• Alcazar de los Reyes Cristianos: Besides the mosque-cathedral, this was one of the highlights of my trip to Cordoba. This old palace is beautiful to walk around and explore. Inside you can find the ruins of ancient Roman baths, but the definite highlight was the gardens. These elaborate gardens and pool are part of a huge complex, so get lost here wandering around! Price: 5€.

  • Sinagoga: In the old Jewish Quarter you can find the original synagogue of Cordoba. It's quite small, but very beautiful inside and worth checking out! The architecture is very impressive. Price: Free.


I had some great food in Cordoba. Andalusian food is a bit healthier and move veggie-heavy than the rest of Spain, which was perfect for me as a vegetarian. I usually just have to go with some bread and a manchego cheese board at a typical Spanish restaurant (not that I'm complaining), but here I could walk in anywhere and find some more veggie-friendly options.

  • Amaltea: This cute, colorful vegetarian restaurant is hands-down one of my favorite places in Spain. The food was incredible, and a lot of it had Mediterranean influence.

  • Breakfast Club & Co.: While they do more than just breakfast, stopping here for a breakfast/brunch was the right move. They have tons of both healthy and not so healthy options, and the smoothie bowl I had was great.

  • Bodegas Mezquita: I ended up going back to this spot a few times, and I believe they have multiple locations throughout the city. The interior was nice and they had tons of different wines and tapas to choose from. They are also open all day, so if everything else is closed for siesta and you're hungry, come here!

  • Restaurante La Boca: This retro-style restaurant was a great place to grab dinner. Tucked in a quiet street, this cozy spot serves a lot of great vegetarian-friendly food as well as a great wine selection (try the Lavelo!).

  • Maddow Coffee Shop: This cool two-story coffee shop has a cool, beachy vibe and serves some good breakfast food in a great atmosphere.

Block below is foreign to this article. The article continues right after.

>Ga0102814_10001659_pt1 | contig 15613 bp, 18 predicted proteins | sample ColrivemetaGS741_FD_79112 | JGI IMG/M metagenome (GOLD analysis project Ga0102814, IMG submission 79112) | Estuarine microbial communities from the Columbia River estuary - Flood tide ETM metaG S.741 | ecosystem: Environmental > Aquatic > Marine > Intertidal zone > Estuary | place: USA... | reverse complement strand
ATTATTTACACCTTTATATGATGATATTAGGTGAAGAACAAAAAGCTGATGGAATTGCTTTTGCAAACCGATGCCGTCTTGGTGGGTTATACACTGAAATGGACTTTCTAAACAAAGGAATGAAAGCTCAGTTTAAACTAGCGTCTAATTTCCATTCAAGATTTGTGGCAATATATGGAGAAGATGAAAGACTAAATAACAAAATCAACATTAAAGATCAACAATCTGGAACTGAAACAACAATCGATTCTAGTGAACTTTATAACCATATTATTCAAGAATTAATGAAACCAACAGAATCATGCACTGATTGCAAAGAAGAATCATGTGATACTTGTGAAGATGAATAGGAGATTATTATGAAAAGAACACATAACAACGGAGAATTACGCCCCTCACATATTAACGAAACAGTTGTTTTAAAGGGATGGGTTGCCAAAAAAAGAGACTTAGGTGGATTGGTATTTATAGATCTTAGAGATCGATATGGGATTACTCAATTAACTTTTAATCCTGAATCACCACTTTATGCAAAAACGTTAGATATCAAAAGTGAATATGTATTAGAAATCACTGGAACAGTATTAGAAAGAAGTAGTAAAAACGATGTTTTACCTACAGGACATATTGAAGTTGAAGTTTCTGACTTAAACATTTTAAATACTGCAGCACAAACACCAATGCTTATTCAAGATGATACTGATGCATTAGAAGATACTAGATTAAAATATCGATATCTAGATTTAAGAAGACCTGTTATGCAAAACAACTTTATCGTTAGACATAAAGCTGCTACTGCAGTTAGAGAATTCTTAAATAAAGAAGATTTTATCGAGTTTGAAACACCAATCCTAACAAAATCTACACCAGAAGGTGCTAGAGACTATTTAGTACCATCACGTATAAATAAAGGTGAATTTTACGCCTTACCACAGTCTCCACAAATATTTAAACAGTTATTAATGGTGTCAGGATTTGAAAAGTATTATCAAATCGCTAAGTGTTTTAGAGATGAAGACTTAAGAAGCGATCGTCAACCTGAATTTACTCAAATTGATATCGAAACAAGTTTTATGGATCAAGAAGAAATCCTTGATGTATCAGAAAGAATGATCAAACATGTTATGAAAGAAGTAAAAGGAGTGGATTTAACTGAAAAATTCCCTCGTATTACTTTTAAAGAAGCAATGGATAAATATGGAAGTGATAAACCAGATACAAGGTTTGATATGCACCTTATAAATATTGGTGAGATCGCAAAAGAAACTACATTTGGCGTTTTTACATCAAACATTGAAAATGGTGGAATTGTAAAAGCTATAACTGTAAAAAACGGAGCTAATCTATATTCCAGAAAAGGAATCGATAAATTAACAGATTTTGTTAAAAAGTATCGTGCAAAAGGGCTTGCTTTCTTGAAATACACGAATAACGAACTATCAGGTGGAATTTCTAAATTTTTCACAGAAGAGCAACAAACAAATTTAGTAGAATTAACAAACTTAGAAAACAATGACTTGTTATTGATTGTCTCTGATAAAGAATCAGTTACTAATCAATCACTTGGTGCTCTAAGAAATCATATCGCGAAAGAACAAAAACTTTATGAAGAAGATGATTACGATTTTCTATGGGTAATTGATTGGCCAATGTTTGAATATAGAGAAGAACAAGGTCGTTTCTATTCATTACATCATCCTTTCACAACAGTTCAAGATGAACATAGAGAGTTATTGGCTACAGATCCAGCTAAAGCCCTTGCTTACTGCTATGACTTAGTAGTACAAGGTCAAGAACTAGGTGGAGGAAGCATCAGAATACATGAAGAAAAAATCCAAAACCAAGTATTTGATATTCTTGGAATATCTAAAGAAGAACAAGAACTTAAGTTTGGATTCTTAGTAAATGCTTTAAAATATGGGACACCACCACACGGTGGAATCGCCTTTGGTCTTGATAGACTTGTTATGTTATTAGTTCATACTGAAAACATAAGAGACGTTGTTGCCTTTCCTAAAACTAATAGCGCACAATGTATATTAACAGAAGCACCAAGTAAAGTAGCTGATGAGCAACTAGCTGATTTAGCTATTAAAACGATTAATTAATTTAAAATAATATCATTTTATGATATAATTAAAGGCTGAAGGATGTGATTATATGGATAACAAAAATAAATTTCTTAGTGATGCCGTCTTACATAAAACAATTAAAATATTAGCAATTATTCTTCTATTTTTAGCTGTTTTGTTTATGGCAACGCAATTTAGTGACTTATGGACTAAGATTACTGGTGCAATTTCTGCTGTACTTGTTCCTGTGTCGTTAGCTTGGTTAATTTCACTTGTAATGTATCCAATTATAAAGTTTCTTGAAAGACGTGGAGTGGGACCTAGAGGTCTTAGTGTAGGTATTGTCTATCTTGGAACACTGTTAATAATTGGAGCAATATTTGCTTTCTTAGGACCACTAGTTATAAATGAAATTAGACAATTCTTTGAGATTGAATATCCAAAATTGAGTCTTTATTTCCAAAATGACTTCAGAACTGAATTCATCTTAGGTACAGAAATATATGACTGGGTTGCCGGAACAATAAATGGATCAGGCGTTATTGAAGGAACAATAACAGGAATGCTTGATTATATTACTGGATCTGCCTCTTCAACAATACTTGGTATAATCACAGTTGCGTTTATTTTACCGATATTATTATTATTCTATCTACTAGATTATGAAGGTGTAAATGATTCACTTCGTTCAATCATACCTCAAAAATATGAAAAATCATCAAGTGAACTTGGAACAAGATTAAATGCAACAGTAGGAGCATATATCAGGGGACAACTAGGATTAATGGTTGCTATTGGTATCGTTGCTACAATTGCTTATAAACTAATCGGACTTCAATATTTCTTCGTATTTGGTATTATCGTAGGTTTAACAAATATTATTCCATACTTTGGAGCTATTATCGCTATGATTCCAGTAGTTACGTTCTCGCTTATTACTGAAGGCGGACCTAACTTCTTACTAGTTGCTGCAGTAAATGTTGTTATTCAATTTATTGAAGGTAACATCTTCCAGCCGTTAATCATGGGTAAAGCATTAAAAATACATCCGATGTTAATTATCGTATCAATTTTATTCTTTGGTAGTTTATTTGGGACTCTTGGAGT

In many of the patios across the city you'll find people hanging out late into the night and early into the morning. Just find a square with a bar somewhere in the old town and hangout there! I did find a couple great spots though that are worth checking out.

  • El Baron: I saw this bar outside my Airbnb window and thought it looked cool, so I checked it out. Everyone sits outside in the plaza and drinks, it's a cool place to sit outside and experience Spanish culture and enjoy Cordoba's weather as the alleged warmest city in Europe. They had a great wine and beer selection!

  • Califa Cerveceria: One of Cordoba's local breweries, this spot is great, especially if you're into craft beer. They have all types of brews, and they brew it right there in the city. They also had some good imports from northern Europe. You can buy bottles to take home with you as well as tastings. I suggest the amber ale!

Have I convinced you yet that you need to visit Cordoba? Because you should definitely visit Cordoba. While each city I've visited holds a special place in my heart, these smaller cities that people often miss on their trips are often the best places to visit, and you'll experience a bit more of the local culture as well.

For more pictures of beautiful places, check out my Flickr.

11 views0 comments

Recent Posts

See All
Post: Blog2_Post
bottom of page